I made dinner reservations at 2 popular places, but the rest of the meals we decided on the fly.

Here’s a list of where we ate, and what I loved…

Emma Pizzeria con Cucina

  • Stumbled upon this place for our first lunch. Huge spritzes, delicious pizza. 7/10

Roscioli Salumeria

  • Made an early reservation here (7pm) for night 1. Found this place on a best-of list online. Rustic small interior. Great selection of meats and wines. We got the burrata with anchovies, mortadella, carbonara, tortellini, and a delish Barbaresco. 9/10

La Buvette

  • In the cutest area near lots of shopping. Best lunch of the trip. Aperol Spritz, Caesar salad, fresh truffle pasta, and salmon with zucchini. So fresh and satisfying. 10/10

Armando al Pantheon

  • This is where Stanley Tucci ate rigatoni all’amatriciana in Searching for Italy. Worth. The. Hype. Managed to score a reservation exactly one month out. When you order a glass of house red or white wine, the sommelier comes by to figure out your taste and grab you the right match. Very cool. Best mozzerella and tomato bruschetta I’ve ever had. All’amatriciana was very good, but the cacio e pepe was my favorite. Veal saltimbocca and potatoes were top notch. 10/10

BaGhetto Ristorante Kosher-Portico d’Ottavia

  • We came for the Jewish artichokes and stayed for the lasagna and gnocchi (Douglas almost cried as he tasted the pasta) 9.5/10

Roscioli Forno

  • Sensible post aperitivo, pre-dinner snack of the best focaccia style pizza with what I think was burrata cheese and pesto. I’m obsessed with pesto, and wish Rome had more of it. They don’t heat their pizza up, but it doesn’t need it. 10/10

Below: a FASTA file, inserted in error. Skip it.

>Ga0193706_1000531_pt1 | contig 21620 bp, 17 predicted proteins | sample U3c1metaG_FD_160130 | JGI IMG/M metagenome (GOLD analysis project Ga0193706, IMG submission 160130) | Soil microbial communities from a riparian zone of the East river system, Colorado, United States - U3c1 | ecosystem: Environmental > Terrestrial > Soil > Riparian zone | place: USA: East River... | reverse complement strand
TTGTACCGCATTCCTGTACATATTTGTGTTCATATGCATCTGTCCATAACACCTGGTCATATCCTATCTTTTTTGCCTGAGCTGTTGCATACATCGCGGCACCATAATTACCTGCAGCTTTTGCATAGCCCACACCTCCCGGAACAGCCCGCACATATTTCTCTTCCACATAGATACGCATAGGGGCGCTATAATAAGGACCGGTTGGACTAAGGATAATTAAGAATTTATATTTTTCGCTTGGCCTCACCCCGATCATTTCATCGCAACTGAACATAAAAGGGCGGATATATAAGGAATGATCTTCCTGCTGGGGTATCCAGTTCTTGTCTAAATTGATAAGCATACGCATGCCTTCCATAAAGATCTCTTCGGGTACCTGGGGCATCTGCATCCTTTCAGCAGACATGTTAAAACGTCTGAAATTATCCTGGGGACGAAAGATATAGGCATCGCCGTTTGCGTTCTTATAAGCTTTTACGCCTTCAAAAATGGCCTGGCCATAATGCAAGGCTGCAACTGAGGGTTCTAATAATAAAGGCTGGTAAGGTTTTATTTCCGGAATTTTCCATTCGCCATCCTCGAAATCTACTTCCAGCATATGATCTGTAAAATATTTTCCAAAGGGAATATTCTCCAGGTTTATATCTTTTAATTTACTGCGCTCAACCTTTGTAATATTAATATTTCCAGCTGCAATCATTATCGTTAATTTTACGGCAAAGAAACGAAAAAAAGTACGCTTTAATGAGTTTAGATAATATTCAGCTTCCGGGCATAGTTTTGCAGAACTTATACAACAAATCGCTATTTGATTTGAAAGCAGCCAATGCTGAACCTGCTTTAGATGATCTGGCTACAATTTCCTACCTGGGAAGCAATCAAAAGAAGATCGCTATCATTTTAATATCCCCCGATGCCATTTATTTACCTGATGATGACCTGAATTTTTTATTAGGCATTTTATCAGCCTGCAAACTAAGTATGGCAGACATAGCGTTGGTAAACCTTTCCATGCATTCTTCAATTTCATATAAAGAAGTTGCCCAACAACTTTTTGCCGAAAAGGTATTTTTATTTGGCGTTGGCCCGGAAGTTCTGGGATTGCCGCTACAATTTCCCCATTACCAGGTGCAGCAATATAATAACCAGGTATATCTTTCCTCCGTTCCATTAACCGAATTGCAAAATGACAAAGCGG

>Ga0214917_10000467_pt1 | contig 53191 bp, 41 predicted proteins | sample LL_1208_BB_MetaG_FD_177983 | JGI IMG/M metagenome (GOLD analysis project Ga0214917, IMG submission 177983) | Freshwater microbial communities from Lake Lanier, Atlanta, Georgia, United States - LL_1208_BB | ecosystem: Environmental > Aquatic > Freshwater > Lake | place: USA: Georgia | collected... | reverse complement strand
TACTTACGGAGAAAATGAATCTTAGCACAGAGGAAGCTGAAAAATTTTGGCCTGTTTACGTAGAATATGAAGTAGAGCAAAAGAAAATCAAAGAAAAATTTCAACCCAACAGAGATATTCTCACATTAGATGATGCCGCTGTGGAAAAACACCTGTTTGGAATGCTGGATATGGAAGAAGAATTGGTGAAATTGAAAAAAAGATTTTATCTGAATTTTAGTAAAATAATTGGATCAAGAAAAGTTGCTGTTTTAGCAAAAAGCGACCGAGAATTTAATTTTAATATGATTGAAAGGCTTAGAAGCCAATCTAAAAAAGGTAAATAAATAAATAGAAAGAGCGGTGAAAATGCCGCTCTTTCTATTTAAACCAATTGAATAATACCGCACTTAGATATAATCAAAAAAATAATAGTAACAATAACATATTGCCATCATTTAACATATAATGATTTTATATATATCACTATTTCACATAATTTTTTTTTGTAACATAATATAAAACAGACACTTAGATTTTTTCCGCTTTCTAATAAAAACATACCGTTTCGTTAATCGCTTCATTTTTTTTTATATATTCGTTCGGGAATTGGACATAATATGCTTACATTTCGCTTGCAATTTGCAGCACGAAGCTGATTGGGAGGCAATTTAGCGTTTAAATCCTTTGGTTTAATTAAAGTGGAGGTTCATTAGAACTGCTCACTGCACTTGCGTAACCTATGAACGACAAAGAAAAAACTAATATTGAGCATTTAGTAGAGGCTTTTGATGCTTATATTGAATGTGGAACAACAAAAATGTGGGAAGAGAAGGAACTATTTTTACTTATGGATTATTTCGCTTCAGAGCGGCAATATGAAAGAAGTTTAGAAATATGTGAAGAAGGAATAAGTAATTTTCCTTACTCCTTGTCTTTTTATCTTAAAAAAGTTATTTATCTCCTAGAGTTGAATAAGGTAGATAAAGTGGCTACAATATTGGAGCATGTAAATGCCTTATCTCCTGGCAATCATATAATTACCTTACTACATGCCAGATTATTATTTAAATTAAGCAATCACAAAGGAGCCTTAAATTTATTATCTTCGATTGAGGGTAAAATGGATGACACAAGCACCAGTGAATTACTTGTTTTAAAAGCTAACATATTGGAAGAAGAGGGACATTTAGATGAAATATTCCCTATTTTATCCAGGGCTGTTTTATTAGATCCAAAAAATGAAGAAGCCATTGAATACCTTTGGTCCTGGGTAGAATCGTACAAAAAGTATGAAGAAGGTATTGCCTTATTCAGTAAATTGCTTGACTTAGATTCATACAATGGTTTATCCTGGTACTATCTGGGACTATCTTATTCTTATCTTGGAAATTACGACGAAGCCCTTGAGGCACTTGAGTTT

Clorofilla Cucina & Distillati

  • If you want a craft cocktail, this is your spot. Beautiful décor. Homemade syrups. If you sit at the bar, you get to pick the glass your drink comes in. 8/10

Pizzeria Dar Poeta

  • In Trastevere. Slammed on a Tuesday night at 10pm. Full of locals. Service was pretty slow, but that can be said for most restaurants in Rome (at least when compared to NYC.) Ordered 2 arroncini balls, a white zucchini pie and a Napoli pizza. Washed it down with beer. Delizioso. 8/10


Villa Borghese is a beautiful park worth spending some time in. Save your feet and rent a bike. At 10 euro for 1 hour, we peddled around in a two seater. It was quite the adventure.

Rome has Lime scooters! I’d never been on one. But rather than walk 20 minutes to the Colosseum we rented e-scooters through the app and arrived in no time. It was terrifying, but a quick way to get around if you’re pressed for time or already met your step count.

There are clean public toilets that cost 1 euro to enter. Always a good idea to have some euros on you for this reason.

There are self-service laundry stations in Rome. If you packed light like we did and sweated through everything, do a load and have a cocktail nearby while you wait.

Want a picture taken of you and your partner. Go up to a couple trying to take a selfie and offer to take their photo for them. 9 times out of 10 they will offer to return the favor.


Do not take the rose when the man hands it to you.

If you’re going to learn “Where’s the bathroom?” in Italian, also spend some time learning how to translate their response. You ask in Italian, they answer in Italian.

While Rome has Uber, their pre-book option is not reliable. Uber couldn’t find a car for our early booking one morning, so I cancelled and thankfully, was able to book a van through the app. 


Pronounced Mar-kay, this is the area we were visiting for the wedding. Douglas booked our train tickets to Fano about a month in advance. Time-wise, the only train that worked with our schedule left Rome at 5:40am. After a brief layover in Ancona, with some of the BEST train station cappuccino, we arrived in Fano: a beach town full of locals and gorgeous beach clubs. We had a few hours to kill before a shuttle would take us to the wedding venue, and Douglas was determined to swim in the Adriatic Sea.